Falcone agrees to industry ban in new SEC settlement
By Emily Flitter
NEW YORK (Reuters) - Hedge fund manager Philip Falcone agreed to a five-year ban from the financial industry and will admit wrongdoing to settle charges by the U.S. Securities and Exchange Commission that he improperly used money from his hedge fund and unfairly favored some of his investors, the SEC announced on Monday.
The ban would put at least a temporary end to Falcone's controversial career of managing investor money, which was notable for a dramatic rise and fall during and soon after the financial crisis. But it would not prevent him from serving as a director or officer of a public company.
The new settlement agreement, which involves Falcone and his hedge fund Harbinger Capital, comes after the Commission rejected an earlier proposal because it was too lenient, lacking any admission of wrongdoing or a full industry ban. The new agreement also appeared to be the first to require a defendant to admit wrongdoing since new SEC Chairman Mary Jo White announced a much tougher policy that would require such admissions more often.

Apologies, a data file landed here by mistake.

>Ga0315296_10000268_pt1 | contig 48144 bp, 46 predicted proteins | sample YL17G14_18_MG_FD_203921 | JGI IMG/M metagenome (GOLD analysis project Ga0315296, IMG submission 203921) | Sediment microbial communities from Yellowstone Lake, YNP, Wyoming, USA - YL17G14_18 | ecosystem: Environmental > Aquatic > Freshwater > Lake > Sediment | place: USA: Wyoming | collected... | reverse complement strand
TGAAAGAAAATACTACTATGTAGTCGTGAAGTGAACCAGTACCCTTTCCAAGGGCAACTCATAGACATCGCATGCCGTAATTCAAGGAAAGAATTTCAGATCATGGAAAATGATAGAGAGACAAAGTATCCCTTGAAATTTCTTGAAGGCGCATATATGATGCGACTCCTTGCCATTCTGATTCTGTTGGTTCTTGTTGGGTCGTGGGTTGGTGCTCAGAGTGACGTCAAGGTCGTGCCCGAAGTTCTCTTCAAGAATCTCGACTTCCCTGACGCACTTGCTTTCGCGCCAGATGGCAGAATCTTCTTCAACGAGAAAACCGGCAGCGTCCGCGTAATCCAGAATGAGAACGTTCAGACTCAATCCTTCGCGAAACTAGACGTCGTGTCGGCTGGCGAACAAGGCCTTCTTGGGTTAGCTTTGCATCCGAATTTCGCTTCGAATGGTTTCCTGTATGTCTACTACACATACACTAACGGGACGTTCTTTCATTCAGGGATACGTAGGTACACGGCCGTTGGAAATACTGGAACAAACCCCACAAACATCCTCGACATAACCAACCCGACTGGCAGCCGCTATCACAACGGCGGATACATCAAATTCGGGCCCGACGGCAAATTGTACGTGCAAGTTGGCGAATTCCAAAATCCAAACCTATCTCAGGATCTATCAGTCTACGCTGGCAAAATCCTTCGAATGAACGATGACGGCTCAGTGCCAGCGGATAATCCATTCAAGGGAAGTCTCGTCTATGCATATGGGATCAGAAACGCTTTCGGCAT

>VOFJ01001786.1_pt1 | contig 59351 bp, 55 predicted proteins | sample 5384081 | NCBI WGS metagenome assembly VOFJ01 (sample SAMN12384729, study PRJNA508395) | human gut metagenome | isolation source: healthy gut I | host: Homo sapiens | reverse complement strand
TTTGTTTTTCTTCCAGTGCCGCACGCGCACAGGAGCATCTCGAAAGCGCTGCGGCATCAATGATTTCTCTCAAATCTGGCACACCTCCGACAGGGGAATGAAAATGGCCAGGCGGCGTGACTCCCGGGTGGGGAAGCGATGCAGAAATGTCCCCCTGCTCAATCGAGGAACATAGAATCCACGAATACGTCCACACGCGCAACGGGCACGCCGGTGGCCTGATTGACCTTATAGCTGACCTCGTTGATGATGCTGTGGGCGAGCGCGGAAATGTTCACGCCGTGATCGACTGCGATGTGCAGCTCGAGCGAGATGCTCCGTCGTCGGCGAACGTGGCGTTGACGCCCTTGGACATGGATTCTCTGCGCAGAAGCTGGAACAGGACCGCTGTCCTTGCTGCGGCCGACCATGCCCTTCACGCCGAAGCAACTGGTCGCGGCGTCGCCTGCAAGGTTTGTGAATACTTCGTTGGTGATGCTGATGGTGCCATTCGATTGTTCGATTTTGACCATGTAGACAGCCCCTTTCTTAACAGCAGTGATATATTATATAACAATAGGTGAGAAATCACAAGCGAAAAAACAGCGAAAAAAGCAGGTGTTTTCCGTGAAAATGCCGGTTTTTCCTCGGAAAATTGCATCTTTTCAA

The agreement must still be approved by a federal judge.
"Falcone and Harbinger engaged in serious misconduct that harmed investors, and their admissions leave no doubt that they violated the federal securities laws," said Andrew Ceresney, Co-Director of the SEC's Division of Enforcement. "Falcone must now pay a heavy price for his misconduct by surrendering millions of dollars and being barred from the hedge fund industry."
Falcone, 51, who made a hugely successful bet against the subprime mortgage market before getting hit by steep losses from a failed wireless startup, LightSquared Inc, said in a statement he was "pleased" to reach a settlement.
"I believe putting these issues behind me now is the best course of action for me and our investors," he said.
His fund Harbinger Capital, which once boasted assets under management of $26 billion, fell to around $3 billion earlier this year. The fund's current size could not immediately be ascertained. Continued...